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And on the subject of books, I had a present from Ms Wong in the post this morning – a copy of Kafka’s The Metamorphosis and Other Stories. You should have seen how elegantly it was wrapped. I’d say that if there’s one word which best sums up Ms Wong it would be ‘immaculate.’ Everything she does – from the way she wraps parcels to the way she wears her hair to the way she dresses – says ‘effortlessly immaculate.’ Maybe it’s because she’s Chinese. If you look at the art, architecture and artefacts in traditional Chinese culture, it does have a knack of knowing exactly where to put things. And yet it’s graceful, demure, unforced and unpretentious. That’s why I like it.
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And while I’m on the subject of things Chinese, I might just add the following (albeit via a circuitous route.)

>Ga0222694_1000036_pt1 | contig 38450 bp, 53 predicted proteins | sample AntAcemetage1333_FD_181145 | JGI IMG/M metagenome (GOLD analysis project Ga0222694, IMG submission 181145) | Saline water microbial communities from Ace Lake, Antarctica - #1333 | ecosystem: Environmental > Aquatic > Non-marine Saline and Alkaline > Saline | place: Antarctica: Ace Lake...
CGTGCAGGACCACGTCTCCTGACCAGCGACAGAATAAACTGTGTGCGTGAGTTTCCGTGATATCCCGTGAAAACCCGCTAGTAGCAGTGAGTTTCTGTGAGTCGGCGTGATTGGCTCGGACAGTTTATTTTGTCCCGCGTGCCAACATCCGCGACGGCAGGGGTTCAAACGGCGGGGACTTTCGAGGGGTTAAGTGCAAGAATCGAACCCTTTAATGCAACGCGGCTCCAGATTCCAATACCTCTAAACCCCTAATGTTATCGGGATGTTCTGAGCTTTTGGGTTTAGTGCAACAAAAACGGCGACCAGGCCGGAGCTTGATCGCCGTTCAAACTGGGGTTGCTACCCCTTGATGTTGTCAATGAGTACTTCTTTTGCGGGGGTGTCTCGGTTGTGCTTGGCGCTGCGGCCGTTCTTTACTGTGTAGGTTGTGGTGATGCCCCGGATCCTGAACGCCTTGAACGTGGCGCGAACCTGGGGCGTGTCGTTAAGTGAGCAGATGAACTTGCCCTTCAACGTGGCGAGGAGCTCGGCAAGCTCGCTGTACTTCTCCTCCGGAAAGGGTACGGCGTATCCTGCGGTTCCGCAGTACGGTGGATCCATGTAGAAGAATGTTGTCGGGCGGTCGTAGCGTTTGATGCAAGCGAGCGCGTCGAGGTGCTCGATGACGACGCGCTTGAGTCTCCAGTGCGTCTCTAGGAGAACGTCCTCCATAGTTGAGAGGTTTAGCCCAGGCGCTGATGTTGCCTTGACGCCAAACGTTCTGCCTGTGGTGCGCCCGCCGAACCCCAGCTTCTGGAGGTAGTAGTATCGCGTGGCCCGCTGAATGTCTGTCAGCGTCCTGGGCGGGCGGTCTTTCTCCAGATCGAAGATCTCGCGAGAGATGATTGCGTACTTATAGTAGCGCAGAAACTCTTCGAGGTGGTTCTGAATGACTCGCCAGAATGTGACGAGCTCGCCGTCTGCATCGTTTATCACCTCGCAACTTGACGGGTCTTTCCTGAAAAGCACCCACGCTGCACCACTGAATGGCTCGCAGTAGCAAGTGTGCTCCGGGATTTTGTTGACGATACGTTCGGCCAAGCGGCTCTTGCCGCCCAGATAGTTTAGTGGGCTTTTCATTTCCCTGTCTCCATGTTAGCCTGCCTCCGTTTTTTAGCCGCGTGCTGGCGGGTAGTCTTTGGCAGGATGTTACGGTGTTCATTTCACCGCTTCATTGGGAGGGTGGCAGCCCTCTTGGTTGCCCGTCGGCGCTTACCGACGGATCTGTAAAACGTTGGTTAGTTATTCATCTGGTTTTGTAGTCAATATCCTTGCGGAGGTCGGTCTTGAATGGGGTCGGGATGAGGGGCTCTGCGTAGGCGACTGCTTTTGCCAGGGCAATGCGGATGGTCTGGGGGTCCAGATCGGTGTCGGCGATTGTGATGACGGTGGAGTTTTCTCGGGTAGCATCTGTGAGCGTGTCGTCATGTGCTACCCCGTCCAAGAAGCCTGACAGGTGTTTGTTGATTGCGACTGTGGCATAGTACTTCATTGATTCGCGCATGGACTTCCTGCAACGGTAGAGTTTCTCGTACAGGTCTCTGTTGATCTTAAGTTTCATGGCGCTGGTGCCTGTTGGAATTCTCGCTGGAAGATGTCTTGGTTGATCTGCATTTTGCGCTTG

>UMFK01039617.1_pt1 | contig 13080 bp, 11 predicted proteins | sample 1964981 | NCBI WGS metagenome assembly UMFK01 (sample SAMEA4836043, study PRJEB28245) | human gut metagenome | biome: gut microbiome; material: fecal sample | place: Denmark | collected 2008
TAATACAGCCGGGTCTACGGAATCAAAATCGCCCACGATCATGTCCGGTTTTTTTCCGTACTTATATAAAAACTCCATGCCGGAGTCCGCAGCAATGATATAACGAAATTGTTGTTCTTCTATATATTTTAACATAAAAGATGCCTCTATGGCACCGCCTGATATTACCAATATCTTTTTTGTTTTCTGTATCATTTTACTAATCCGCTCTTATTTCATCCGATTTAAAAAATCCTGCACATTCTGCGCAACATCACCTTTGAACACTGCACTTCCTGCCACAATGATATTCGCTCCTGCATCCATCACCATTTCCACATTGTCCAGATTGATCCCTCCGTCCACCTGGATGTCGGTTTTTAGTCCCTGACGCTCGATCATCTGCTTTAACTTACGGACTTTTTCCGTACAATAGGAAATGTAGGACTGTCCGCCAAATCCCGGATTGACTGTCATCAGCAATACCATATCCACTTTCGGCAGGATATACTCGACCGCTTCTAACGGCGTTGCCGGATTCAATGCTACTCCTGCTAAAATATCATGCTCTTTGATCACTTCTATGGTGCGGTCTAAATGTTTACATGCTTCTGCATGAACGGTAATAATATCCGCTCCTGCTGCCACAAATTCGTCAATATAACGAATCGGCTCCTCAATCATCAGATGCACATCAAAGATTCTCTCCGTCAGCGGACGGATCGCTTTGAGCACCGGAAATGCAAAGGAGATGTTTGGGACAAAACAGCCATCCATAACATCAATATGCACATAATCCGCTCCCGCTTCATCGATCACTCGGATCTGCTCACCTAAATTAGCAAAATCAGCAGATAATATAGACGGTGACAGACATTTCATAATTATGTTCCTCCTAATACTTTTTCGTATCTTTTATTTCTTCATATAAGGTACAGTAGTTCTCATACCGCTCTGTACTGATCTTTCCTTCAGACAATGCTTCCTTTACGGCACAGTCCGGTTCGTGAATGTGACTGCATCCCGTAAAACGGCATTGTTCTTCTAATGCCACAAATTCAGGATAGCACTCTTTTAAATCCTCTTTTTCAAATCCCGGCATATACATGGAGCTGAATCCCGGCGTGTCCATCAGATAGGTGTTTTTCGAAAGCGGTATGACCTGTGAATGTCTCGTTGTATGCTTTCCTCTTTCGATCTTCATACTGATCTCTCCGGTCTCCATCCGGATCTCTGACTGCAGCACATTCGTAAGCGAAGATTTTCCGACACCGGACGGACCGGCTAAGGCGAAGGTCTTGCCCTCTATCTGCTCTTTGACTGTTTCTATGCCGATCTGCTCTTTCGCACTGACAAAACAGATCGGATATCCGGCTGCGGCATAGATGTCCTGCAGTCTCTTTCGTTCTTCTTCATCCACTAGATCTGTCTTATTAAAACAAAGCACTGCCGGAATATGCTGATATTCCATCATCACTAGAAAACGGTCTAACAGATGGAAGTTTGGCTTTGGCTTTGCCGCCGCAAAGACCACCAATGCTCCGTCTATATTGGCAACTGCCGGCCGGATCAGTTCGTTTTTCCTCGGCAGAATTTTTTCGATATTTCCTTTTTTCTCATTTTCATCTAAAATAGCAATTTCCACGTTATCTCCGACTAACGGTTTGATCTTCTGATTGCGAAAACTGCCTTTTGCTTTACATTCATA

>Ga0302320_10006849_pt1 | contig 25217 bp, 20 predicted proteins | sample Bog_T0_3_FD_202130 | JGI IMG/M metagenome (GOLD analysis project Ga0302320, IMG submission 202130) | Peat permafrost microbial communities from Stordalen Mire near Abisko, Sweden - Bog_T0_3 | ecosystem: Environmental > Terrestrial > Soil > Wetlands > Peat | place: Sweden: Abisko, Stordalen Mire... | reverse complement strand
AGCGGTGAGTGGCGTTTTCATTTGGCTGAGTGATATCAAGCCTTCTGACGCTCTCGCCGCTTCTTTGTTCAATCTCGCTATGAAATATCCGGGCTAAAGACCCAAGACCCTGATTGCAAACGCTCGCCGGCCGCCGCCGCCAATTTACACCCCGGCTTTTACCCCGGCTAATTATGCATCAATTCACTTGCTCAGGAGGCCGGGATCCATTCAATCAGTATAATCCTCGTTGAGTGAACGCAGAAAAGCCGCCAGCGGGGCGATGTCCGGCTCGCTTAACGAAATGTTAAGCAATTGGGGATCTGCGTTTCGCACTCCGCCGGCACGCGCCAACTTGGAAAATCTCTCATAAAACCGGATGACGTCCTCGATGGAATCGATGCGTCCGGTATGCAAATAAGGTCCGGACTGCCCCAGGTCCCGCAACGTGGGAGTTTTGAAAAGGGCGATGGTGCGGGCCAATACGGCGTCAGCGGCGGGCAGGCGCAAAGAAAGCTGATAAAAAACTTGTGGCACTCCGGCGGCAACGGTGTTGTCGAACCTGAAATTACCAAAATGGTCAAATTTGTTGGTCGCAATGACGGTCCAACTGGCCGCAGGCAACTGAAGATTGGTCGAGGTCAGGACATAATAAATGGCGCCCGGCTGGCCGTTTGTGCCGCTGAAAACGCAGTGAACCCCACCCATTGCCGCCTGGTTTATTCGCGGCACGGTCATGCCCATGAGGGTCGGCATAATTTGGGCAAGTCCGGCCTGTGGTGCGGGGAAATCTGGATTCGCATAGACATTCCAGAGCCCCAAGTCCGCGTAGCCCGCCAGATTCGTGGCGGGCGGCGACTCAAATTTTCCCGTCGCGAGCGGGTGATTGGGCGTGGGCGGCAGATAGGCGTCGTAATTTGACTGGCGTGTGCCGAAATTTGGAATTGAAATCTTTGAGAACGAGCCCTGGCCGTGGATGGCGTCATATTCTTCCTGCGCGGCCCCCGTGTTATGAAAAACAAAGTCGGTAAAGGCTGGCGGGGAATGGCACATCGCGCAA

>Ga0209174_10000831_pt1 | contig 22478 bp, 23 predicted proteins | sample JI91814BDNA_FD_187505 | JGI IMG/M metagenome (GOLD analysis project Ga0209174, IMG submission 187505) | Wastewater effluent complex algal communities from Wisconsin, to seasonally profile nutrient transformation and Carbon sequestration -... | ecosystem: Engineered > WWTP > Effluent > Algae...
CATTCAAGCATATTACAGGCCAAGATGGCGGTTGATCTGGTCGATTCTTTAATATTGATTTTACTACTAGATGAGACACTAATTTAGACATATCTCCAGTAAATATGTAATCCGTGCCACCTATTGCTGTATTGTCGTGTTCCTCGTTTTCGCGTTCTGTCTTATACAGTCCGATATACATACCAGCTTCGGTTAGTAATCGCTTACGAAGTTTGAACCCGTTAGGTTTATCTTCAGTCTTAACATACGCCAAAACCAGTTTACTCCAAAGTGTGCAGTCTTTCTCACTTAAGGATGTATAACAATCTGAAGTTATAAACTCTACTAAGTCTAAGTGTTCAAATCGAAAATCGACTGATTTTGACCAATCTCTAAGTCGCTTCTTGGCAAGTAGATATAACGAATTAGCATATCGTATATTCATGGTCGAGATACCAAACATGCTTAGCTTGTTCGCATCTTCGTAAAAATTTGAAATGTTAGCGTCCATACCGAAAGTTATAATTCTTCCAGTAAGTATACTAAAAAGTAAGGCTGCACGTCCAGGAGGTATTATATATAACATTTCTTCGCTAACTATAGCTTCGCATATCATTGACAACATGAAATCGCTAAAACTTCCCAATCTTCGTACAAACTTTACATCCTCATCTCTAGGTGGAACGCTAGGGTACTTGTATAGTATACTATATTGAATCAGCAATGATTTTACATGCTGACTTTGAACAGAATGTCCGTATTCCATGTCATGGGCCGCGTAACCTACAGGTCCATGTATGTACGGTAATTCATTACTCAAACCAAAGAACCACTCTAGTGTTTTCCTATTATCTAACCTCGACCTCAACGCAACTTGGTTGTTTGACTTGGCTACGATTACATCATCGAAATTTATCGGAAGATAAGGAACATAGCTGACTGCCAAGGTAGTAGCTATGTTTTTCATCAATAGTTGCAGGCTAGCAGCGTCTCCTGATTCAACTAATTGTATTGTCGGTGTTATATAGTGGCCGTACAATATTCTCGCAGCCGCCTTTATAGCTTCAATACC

The house fly that's invaded my office has finally discovered that the gum on an old envelope flap tastes good. He’s also started acceding to my request to go away if I point a finger and speak to him in no uncertain terms. (I suspect it has more to do with willpower than the expletives I use.)
Good. Maybe now I can concentrate on the beautiful Yu Hongmai playing the erhu rather beautifully (most Chinese instruments have broadly similar counterparts in the west, but nothing of ours quite matches the earthy mellowness of the erhu, the instrument which most defines Chinese music.) Even she, however, for all her willowy wan-ness, pales alongside Ji Wei on the guzheng. Such elegance, such grace, such compelling inscrutability. Why on earth the western world continues to laud the painted, under-dressed garbage which passes for pop culture celebrity over here when there are Ji Wei’s to look at escapes me. You can watch them both here if you want to, although I doubt anybody ever does.